Many local authorities and communities have swallowed the concept of an elected mayor against their desire not to have one as they see that as the best way to get on and promote local growth. At the same time, this central government control seems to be unwilling to cede the power given in the 2016 Act to allow the Secretary of State by Regulations to enable combined authorities to borrow.

At present, section 23(5) Local Government Act 2003 (as amended by the 2016 Act) provides that Part 1 of the Act (on capital finance) applies to a combined authority as it applies in relation to a local authority – except that the power to borrow in section 1 relates only to a combined authority's transport functions "or in relation to any other functions of the authority that are specified for the purposes of this sub-section in regulations made by the Secretary of State".

This was seen as a broad enabling power to borrow for the purposes of wider combined authority functions. Many of us expected that enabling regulations would be applied to all mayoral combined authorities allowing them to borrow for any of their functions in accordance with section 23(5) shortly after the Act came into force. However, this appears to be a sticking point in the preparation of draft orders for new combined authorities and for those existing combined authorities formed before the 2016 Act came into effect.

With devo deals in the order of £6bn on health and social care in Greater Manchester and 10 year deals around £1bn elsewhere, the potential for local growth will be severely hampered in the event that the government does not properly provide borrowing powers for these combined authorities to leverage the grant money and revolving funds provided, as well as borrow to fund working capital and set up costs pending receipt and distribution under local levies. What is the reluctance of central government to give borrowing powers, hampering the ultimate goal to promote and stimulate growth effectively? It is hard to think of any other public body that does not have the power to borrow for the purposes of its functions. This lack of a general enabling regulation is even more mystifying when arguably the most important function of a combined authority is economic regeneration coupled with wider public functions to stimulate local growth.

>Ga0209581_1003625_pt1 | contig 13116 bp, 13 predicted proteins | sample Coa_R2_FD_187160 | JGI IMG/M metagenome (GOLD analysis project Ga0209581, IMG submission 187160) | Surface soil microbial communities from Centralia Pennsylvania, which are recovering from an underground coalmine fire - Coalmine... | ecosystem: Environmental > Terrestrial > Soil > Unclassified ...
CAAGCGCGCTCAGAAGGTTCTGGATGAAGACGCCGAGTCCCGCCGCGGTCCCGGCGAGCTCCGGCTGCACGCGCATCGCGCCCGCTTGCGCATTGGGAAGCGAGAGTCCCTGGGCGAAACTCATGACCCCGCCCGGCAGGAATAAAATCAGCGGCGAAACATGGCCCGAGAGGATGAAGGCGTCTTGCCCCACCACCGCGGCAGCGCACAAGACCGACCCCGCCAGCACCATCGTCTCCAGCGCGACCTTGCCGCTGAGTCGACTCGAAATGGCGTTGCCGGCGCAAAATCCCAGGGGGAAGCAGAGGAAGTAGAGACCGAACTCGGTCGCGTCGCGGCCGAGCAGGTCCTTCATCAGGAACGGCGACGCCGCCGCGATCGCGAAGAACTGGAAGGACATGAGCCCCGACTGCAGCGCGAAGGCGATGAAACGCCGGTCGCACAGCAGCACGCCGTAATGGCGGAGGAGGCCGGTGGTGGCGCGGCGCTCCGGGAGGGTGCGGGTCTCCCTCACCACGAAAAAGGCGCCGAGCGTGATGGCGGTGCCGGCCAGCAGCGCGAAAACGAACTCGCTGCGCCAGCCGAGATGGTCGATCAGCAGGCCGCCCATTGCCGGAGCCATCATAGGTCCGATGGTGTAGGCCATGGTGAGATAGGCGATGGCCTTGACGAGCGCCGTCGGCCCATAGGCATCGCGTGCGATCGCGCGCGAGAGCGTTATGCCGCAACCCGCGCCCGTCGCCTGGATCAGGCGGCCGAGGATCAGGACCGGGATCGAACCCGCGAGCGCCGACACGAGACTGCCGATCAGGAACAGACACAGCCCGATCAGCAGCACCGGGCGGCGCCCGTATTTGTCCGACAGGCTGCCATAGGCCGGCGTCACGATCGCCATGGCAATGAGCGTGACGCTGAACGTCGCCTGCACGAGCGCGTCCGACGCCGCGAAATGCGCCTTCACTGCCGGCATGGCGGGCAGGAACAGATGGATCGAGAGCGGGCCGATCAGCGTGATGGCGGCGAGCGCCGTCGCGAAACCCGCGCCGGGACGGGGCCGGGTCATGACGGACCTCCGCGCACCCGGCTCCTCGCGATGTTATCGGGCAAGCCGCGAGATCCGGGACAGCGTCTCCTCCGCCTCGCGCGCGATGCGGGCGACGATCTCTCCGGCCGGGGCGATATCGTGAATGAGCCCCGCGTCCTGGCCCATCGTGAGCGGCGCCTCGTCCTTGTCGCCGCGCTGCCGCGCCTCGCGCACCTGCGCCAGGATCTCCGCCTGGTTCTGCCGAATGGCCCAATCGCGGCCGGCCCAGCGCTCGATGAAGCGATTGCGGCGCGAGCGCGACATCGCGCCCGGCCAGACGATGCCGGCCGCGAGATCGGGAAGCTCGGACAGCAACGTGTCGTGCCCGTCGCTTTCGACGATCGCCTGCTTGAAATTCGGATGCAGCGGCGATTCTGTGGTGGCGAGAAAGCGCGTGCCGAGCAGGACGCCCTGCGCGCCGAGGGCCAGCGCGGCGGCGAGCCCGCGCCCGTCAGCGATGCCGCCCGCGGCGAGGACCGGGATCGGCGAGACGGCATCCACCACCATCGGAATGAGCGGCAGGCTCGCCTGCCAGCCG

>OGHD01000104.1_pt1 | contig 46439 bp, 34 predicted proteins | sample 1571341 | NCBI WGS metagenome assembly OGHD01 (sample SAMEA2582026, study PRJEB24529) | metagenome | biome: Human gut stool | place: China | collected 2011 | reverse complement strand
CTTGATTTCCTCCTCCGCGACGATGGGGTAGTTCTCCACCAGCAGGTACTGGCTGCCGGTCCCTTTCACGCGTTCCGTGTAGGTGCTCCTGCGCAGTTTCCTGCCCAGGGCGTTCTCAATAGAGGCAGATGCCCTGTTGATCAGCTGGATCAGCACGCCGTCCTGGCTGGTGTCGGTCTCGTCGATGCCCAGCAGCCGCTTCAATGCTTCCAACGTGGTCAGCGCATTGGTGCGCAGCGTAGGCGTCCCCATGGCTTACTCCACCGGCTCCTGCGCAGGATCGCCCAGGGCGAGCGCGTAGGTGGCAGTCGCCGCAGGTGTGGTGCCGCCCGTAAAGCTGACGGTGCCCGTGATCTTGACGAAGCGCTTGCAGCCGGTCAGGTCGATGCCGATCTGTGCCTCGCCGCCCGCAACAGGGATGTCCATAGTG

It seems to work against the concept of a strong local leader in the shape of an elected mayor of a combined authority and certainly against the principles of localism when local leaders could do so much more if empowered by the Secretary of State through regulations.

The cynics may believe that this is yet another attempt to diminish the impact of combined authorities and make them less attractive so that the government spends less and has fewer combined authority and growth deals to promote, at a time when other important things are on the agenda, such as Brexit.

The controls on borrowing are already in place. The combined authority must appoint an officer to have responsibility for the proper administration of its financial affairs.The officer also has a duty to report in the event that it appears that the authority's books may not balance and the finances must be managed in accordance with the prudential regime. What more does the government want by way of assurance before it allows combined authorities to have meaningful borrowing powers?

Judith Barnes is a Partner at Bevan Brittan LLP. She can be contacted on 0370 194 5477 or This email address is being protected from spambots. You need JavaScript enabled to view it..